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Serving those who serve: Training and supporting veterans, active-duty service members and their families

VCU School of Medicine faculty, staff and students and VCU Health team members are making a difference through military-based partnerships.

Clothes hanging on rack -- one is military-style jacket, the other a lab coat with stethoscope

By Laura Ingles
VCU School of Medicine

May is National Military Appreciation Month. As designated by Congress in 1999, the 31 days contain holidays such as VE Day, which marked the end of World War II in Europe; Military Spouse Appreciation Day; Armed Forces Day and Memorial Day, honoring those who died while serving in the U.S. military.

This month and all year round, VCU School of Medicine and VCU Health support veterans and active-duty service members. From our academic medical center in Richmond to areas overseas, we are dedicated to enhancing patient care and clinical training. Our research benefits those who’ve served and those who continue to serve in the armed forces.

Education: From student to service member

For Wendy Clay, M.D., who graduated from VCU School of Medicine this month, the inclination to take care of others is a family trait. As a teenager she watched her mother care for her declining grandmother. This experience sparked a desire to provide both medical care and emotional support to those in need.

“The process of caring for her and hearing about her experiences with physicians really prompted me to be the kind of person who would not only provide excellent care for people like my grandmother but also encourage people like her to feel comfortable in that process,” Clay said.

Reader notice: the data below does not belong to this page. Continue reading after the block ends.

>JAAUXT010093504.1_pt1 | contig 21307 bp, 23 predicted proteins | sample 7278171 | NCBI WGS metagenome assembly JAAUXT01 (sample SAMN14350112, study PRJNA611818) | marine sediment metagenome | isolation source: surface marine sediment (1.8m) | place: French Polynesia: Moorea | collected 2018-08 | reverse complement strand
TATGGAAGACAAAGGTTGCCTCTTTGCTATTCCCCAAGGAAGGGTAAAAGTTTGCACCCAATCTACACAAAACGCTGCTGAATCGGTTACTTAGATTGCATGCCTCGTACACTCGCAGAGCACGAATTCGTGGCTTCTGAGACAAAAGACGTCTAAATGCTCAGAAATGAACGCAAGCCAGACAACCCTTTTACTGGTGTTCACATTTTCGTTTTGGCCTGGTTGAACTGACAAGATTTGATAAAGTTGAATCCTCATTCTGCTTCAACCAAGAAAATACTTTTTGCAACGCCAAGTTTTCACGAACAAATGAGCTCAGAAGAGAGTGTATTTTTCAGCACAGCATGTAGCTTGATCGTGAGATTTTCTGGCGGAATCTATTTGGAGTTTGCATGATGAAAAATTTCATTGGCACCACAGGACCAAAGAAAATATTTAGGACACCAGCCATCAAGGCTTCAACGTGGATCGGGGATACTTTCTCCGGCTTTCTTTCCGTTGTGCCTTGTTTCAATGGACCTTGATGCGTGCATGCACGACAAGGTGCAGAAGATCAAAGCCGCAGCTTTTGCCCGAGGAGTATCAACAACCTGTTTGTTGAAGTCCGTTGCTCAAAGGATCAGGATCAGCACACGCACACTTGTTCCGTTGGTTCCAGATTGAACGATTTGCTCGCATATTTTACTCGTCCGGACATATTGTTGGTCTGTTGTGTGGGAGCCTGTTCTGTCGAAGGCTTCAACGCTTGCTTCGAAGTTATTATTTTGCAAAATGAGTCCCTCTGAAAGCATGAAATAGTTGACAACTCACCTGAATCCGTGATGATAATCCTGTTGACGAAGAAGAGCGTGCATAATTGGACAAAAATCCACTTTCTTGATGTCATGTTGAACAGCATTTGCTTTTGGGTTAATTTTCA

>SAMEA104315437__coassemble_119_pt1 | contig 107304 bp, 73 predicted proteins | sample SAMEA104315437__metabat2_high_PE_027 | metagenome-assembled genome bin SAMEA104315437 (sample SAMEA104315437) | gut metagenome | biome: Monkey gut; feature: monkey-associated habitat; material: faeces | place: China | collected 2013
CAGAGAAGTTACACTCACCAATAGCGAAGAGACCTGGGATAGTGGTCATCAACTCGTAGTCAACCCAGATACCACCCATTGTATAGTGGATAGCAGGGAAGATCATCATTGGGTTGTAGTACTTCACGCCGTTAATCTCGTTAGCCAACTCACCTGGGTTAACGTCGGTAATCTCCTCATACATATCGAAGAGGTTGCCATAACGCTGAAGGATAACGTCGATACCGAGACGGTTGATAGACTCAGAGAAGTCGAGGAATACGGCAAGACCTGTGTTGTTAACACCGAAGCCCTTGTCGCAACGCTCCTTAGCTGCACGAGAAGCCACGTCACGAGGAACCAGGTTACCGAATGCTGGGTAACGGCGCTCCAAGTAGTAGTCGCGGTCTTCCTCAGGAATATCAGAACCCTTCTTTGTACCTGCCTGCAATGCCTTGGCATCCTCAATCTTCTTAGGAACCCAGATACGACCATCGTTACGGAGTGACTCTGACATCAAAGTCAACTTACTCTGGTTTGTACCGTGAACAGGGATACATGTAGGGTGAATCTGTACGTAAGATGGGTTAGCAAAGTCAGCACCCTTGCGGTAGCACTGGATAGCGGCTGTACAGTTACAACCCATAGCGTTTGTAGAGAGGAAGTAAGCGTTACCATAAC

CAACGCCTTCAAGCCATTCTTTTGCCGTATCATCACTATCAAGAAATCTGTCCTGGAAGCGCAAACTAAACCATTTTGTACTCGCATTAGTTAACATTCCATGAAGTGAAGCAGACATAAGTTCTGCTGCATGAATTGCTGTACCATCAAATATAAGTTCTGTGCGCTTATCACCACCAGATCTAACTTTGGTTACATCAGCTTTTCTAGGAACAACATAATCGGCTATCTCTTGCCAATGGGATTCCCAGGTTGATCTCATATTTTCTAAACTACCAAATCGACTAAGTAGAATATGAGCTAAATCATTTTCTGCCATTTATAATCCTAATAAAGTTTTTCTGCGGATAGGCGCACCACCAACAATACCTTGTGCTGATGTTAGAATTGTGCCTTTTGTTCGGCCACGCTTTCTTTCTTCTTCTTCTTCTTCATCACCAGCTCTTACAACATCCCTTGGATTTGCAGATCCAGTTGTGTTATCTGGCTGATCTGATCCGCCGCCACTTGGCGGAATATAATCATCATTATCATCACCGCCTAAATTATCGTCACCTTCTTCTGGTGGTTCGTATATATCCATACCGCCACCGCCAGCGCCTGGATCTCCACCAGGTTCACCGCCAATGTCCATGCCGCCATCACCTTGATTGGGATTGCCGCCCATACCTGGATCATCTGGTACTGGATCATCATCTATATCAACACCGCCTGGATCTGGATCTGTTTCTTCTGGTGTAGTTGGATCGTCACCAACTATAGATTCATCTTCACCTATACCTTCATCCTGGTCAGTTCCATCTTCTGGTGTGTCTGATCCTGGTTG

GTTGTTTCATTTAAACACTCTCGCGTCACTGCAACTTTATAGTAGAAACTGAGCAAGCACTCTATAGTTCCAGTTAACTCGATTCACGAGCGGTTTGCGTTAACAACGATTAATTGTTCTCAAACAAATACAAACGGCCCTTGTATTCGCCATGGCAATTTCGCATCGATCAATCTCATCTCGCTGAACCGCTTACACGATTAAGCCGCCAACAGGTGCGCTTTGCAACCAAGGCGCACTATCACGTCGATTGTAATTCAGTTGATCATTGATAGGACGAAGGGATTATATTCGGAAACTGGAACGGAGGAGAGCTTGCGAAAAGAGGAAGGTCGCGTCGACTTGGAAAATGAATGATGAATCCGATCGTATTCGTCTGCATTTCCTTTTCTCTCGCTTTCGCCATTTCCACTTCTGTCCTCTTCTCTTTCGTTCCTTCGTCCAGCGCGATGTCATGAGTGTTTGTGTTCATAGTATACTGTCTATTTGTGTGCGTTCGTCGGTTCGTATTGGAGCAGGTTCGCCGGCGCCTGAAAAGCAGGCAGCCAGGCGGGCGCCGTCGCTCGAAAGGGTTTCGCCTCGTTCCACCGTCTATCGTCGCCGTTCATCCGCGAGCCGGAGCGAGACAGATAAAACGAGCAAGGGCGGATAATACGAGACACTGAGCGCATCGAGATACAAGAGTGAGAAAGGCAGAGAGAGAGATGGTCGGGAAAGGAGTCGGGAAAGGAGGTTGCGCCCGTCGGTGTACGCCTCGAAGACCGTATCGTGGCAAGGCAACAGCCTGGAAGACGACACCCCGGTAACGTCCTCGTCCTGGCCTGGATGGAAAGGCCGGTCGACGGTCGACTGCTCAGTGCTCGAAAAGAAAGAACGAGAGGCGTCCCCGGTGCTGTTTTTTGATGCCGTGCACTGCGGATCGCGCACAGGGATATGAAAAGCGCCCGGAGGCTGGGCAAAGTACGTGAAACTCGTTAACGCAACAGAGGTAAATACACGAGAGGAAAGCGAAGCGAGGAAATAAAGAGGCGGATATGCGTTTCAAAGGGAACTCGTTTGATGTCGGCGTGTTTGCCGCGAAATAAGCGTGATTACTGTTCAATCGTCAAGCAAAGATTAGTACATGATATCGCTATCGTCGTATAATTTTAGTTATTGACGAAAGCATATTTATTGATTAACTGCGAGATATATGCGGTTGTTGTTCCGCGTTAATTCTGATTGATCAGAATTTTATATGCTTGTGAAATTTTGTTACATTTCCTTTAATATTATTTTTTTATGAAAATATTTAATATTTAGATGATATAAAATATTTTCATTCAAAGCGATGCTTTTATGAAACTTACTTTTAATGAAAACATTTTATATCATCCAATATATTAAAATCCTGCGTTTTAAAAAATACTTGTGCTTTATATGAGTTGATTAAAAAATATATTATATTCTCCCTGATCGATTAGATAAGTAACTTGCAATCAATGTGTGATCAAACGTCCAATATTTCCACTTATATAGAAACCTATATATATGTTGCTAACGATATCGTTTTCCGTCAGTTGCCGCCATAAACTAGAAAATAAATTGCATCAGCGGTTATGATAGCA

When Clay learned about the Health Professions Scholarship Program, which covers the cost of tuition, fees and a monthly living stipend for medical students who commit to serving in the military after residency, she contacted a recruiter to begin the application process.

“I had this concern that I wouldn’t be in control of which specialty I wanted, and it would be based on what the branch needed. But if you are considering the Health Professions Scholarship Program, I would encourage you to look at each branch and what residencies they offer,” Clay said. “As long as it’s offered, there are no limitations on you, and you’ll get to where you want to be.”

Clay is among several health professional students affiliated with the military, including School of Nursing graduate Henneh Adjei and brothers Chris and Alex Pais from the School of Medicine, who have each served overseas and will continue to serve patients as health care providers.

Following her graduation this month from the VCU School of Medicine, Clay is preparing for a psychiatry residency at Wright-Patterson Air Force Base in Ohio. Her plan is to continue her training with a fellowship in child and adolescent psychiatry, followed by at least four years of service in the Air Force. 

“It really appeals to me, being able to care for the children of service members and provide that support, especially during times of deployment and the changes that occur among families in moving from base to base,” Clay said. “Another aspect of becoming a physician in the military is that no matter which branch you choose, you will have some changes, and life is definitely not going to get monotonous.”

Research: Improving veterans’ lives